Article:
May 7, 2007
The Peace Garden area of Riverfront Park along the Susquehanna near where I live is a favorite place for me. Indeed, it is a sacred place, a place where I go to walk, to read, to pray, to clear my head and get my soul free.Â Although it stands along a heavily-travelled road that carries commuters from the northern suburbs of the city to downtown, the atmosphere there is so tranquil, so infused with calm, that even I, who sometimes cannot tolerateÂ the sound ofÂ aÂ wristwatch ticking 20 feet away, can feel centered and holy.
This garden, provided by Physicians for Social Responsibility and dedicated in 1993, features three sculptures by Frederick Franck, who died last summer. Above is a photograph I took of my favorite, called “Seven Generations.” It illustrates a maxim of the Iroquois Confederacy, that we must consider the impact of our decisions on the seven generations to come. The sculpture consists of a row of silhouettes of human forms that get smaller and smaller. Although the piece is called “Seven Generations,” there are only six figures. The last one contains in its center an oval space with a representation of a fetus suspended in it. When I look at the piece, when I use it as a touchstone for prayer, a place to begin, it is that feature that most speaks to me.
I visited the place yesterday. I most often go there alone, but I have also been there with others. I have been to that spot, and sat on a bench there, with Ron, and Lynn, my sister, her children, my friend Shawn, in fact, with nearly everyone on earth I truly love, and so I never really go there alone. I arrived yesterday thinking of all whom I’ve been there with before, and those new friends who, I hope, will go there with me before this summer is out. As I stood at the head of the line, something didn’t seem right. I peered hard in the bright sun, and then I saw.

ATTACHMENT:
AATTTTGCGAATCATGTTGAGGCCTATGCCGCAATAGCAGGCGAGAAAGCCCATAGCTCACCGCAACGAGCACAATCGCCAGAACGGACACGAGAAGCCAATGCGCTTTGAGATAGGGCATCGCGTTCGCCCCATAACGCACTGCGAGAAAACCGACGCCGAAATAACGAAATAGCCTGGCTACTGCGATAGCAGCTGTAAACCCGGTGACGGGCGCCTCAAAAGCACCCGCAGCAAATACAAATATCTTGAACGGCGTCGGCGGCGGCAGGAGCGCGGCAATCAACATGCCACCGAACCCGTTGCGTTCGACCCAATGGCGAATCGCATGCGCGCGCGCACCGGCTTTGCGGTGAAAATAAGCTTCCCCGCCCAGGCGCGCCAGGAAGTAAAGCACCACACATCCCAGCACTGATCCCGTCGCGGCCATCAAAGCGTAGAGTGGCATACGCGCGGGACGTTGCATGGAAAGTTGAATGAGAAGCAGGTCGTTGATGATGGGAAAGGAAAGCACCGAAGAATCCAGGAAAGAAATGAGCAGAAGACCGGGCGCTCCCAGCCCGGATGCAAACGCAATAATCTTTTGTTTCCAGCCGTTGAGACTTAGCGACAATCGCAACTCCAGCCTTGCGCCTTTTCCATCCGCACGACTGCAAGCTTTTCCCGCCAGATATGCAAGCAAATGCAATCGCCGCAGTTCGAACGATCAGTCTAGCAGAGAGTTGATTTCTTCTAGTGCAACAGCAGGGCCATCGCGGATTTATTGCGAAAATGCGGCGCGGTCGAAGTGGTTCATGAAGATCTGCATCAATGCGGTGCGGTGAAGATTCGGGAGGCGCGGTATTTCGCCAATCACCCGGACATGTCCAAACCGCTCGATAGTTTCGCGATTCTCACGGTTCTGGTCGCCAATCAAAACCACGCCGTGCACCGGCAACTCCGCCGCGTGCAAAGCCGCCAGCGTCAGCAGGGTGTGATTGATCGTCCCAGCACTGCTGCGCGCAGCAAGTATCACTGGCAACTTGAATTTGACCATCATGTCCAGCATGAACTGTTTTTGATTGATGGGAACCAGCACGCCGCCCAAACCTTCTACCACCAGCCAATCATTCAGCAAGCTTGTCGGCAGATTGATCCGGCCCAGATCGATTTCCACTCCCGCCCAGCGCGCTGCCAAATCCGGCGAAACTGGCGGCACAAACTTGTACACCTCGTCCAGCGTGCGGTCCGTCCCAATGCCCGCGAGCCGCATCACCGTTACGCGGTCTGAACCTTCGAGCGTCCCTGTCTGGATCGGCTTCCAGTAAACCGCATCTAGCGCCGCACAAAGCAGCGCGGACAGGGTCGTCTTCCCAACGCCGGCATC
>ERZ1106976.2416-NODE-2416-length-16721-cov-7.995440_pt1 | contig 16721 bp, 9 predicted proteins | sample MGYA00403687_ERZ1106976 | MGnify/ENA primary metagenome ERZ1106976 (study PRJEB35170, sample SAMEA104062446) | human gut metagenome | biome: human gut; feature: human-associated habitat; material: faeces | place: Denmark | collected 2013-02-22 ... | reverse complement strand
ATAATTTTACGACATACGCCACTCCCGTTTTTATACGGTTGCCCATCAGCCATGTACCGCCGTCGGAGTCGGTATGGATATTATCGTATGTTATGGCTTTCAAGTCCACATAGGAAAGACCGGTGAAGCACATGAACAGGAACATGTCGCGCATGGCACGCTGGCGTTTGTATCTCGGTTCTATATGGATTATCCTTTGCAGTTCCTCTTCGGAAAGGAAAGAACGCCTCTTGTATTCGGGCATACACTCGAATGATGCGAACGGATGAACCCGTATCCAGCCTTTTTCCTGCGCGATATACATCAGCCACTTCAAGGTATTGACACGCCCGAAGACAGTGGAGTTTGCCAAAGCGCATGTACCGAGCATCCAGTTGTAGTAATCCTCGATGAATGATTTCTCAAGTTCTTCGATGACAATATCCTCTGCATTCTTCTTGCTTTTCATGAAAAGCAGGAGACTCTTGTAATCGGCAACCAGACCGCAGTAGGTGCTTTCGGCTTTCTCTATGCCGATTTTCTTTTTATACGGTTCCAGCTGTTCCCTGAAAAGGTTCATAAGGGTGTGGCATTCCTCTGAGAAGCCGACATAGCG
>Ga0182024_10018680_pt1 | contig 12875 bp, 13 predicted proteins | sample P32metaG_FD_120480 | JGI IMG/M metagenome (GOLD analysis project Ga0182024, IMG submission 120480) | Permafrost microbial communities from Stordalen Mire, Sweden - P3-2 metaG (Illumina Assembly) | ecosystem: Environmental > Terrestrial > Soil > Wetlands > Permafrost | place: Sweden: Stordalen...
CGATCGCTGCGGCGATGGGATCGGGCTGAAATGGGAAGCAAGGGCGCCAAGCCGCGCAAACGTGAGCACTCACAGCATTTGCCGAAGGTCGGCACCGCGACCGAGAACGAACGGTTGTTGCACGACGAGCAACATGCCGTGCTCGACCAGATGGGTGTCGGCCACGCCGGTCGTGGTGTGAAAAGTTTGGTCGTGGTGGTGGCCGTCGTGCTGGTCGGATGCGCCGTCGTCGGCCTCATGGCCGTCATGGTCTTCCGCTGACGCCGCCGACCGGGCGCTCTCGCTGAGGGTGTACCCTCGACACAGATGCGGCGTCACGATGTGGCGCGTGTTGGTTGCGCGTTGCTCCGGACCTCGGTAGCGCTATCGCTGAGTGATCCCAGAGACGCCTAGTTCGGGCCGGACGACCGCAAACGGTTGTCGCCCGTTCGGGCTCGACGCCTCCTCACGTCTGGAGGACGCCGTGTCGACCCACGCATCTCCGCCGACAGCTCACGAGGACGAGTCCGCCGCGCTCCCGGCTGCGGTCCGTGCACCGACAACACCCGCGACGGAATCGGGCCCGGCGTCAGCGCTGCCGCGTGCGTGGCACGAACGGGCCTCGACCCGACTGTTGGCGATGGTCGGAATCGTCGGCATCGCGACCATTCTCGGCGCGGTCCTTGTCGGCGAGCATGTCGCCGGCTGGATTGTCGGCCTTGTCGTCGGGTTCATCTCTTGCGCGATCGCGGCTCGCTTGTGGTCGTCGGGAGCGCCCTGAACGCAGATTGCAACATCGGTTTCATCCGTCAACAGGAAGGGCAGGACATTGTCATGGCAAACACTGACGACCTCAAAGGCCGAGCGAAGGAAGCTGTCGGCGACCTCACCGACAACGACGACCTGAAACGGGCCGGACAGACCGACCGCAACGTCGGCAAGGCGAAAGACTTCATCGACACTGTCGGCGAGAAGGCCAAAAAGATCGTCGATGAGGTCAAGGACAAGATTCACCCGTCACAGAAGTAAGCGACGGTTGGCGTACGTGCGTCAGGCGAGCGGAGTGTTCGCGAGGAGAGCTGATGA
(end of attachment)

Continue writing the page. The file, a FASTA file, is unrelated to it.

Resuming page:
The fetus is gone.
I walked down to that end of the piece and looked. The glass encasement is cracked, and the curled red shape is gone, leaving behind a shadowy gray impression, such as an eraser leaves when it obliterates something from a page.
It doesn’t look like vandalism. It looks instead as if some natural event cracked the glass and moisture caused the red pigment to disintegrate.
I’m enough of a poet to look for meaning and metaphor in this change, enough of a woman of faith to ask what personal message might be in this for me. And I’m enough of a sentimental fool to weep, to think if I’d visited more often I’d have seen what was happening and done something to stop it, to cry come back oh come back, oh I could have loved you better.
This last line is so moving I read it again and again. It is its own poem, as you may have intended, or perhaps it just happened, as sometimes the best lines do.